There’s been a bubble of anger sitting in the pit of my stomach for a few weeks. I’m trying to ignore it because it isn’t helpful. There’s nothing I can do about the root cause of this emotion. The issue is bigger than one person, and I don’t know if there’s an easy solution.
Perhaps that sense of frustration and helplessness— topped off with emotional exhaustion— is feeding the grumbling gremlin. If there was something I could do or a solid resolution? If all the options weren’t questionable at best and tragic at worst? If only it was simply a matter of differing opinions?
I’m afraid that it goes much deeper than ideology. This is about the core of who we are as individuals. It’s the moral code that determines our actions and guides our choices. When that’s challenged by the actions of others, especially those close to us, it triggers an intense emotional response. Fight, flight or freeze revs up, and anger is a natural byproduct.
Without a doubt, I’m going to poke a nest full of angry wasps. There’s no middle ground. I consider myself a centrist who leans to the left, but there isn’t a neutral space. Everyone I’ve talked to has an opinion, and every single one of them has spoken passionately.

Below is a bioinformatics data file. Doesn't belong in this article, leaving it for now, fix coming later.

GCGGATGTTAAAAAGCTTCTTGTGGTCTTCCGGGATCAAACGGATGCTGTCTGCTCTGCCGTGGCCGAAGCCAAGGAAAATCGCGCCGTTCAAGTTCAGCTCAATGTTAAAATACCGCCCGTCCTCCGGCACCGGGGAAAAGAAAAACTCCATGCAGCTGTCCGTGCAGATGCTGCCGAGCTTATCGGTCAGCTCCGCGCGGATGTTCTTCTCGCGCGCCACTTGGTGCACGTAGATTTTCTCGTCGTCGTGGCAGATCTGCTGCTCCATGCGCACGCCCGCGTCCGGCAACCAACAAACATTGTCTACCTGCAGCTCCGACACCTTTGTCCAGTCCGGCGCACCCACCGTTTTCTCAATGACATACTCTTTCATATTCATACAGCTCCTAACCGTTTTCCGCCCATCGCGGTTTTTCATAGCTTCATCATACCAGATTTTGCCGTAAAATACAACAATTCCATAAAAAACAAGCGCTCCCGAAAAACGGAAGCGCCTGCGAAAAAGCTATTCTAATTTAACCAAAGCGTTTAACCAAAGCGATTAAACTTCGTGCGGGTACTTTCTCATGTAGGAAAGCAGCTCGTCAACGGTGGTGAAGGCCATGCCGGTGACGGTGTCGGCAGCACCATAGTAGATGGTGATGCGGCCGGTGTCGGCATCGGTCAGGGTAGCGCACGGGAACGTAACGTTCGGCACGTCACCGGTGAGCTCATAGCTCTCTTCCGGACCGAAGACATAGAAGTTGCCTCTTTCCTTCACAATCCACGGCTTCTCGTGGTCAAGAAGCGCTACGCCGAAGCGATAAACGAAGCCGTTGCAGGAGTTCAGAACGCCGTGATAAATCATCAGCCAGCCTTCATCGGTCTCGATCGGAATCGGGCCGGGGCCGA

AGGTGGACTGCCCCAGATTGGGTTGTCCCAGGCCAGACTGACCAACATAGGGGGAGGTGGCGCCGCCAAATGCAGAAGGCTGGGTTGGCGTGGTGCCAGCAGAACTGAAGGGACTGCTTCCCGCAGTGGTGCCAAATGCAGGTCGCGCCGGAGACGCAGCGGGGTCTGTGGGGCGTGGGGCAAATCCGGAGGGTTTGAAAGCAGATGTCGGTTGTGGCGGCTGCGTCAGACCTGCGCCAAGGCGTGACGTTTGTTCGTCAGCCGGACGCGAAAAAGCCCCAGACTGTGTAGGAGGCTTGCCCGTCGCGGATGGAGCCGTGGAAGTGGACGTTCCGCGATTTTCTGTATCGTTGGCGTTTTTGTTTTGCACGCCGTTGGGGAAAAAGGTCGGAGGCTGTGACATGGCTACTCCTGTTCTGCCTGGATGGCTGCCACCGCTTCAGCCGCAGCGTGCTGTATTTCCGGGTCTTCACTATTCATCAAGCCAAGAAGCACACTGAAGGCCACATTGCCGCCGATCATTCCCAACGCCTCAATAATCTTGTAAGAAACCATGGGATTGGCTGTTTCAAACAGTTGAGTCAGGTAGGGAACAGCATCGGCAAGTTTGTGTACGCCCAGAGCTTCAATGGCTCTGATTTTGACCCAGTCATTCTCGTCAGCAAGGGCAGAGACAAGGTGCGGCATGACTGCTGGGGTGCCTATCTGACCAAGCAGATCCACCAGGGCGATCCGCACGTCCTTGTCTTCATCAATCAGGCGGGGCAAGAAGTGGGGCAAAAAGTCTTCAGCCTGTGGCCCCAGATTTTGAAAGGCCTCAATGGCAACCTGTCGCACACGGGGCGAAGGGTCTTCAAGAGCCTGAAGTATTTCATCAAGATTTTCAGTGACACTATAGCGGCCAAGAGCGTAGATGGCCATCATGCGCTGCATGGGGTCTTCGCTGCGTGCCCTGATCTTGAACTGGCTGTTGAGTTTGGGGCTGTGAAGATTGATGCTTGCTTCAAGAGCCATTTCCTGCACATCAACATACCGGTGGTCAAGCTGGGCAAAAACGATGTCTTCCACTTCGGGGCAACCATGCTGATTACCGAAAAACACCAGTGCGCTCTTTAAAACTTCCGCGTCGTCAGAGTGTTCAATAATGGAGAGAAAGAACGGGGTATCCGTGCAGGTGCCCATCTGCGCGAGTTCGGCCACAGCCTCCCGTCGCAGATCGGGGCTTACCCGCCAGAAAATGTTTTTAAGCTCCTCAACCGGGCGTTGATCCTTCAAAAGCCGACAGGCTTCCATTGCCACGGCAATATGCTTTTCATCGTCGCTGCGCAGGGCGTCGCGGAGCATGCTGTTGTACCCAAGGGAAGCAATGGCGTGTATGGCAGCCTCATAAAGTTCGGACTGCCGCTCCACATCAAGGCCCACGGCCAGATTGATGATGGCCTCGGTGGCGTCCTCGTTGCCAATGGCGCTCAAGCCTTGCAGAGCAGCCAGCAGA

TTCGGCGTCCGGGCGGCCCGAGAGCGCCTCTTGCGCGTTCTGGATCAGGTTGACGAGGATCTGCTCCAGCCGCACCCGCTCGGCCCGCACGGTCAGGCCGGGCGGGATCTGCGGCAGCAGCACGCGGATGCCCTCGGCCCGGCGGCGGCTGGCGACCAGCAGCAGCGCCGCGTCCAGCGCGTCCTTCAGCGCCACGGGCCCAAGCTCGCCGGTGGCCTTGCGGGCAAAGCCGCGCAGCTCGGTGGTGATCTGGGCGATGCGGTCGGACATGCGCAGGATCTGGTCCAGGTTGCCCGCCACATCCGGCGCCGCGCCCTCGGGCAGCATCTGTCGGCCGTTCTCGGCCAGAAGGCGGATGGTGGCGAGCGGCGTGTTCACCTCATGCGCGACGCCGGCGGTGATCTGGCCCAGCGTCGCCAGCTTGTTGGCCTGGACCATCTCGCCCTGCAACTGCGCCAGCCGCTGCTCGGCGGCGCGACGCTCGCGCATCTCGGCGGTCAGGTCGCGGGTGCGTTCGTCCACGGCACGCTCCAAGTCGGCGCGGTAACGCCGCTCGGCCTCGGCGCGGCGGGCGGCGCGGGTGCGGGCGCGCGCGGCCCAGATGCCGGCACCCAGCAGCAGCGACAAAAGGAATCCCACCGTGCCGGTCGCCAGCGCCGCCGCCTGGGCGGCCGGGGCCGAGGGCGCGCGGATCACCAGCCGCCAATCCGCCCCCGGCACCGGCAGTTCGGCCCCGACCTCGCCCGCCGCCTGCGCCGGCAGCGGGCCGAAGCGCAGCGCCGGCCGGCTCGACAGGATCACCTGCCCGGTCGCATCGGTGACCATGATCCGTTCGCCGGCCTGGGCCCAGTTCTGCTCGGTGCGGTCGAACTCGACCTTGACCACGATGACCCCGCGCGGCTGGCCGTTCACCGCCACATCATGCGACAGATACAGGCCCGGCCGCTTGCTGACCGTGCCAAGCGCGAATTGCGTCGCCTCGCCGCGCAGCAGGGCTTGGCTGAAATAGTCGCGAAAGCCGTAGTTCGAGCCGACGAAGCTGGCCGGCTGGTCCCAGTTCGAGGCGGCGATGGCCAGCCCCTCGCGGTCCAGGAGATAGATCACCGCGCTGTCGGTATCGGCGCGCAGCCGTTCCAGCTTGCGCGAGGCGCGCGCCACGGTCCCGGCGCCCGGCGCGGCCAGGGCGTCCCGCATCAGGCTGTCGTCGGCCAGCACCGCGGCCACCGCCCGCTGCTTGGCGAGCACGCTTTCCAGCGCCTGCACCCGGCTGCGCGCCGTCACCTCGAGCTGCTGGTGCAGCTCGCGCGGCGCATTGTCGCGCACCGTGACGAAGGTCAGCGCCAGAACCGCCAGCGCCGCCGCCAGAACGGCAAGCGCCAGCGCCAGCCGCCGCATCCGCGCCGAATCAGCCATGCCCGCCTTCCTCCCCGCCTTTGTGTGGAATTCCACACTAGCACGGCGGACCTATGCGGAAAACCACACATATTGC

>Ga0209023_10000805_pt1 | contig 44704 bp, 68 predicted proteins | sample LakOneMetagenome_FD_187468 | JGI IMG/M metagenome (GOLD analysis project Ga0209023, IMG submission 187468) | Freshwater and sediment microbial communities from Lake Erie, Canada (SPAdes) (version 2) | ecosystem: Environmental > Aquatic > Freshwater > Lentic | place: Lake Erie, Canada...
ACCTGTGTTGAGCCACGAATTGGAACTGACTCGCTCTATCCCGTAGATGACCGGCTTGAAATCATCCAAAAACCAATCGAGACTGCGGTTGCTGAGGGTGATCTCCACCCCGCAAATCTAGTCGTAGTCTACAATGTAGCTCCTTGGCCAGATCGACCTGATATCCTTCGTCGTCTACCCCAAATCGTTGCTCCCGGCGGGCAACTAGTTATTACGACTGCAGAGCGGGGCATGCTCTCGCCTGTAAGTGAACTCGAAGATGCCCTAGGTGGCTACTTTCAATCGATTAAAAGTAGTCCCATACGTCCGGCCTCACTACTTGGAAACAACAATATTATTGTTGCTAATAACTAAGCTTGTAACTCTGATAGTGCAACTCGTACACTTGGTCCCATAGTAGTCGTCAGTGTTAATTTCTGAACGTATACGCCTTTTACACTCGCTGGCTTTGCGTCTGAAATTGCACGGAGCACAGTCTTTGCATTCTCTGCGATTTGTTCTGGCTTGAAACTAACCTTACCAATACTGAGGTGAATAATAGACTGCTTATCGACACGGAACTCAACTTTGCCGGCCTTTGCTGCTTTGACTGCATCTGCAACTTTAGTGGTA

Annoyance has boiled up, and it’s been replaced by animosity. Is this who we are now? Is this what we’re becoming? My God, we really are wild animals, aren’t we?
I’m not the only one biting my lip to stop myself from saying something I can’t take back. I’m not the only one with clenched fists and jaw. Emotions are rabid, and they’re turning feral. We’re strapped to a tinder box, and the fuse has been lit.
And this probably won’t help. I should shut up, sit quietly, and watch Brit-Coms because they make me giggle. What good will any of this do? I’m adding to the discourse and pissing off one group of people. I should care more about the latter, but I can’t bring myself to do it. They’re the ones that little the bloody fuse.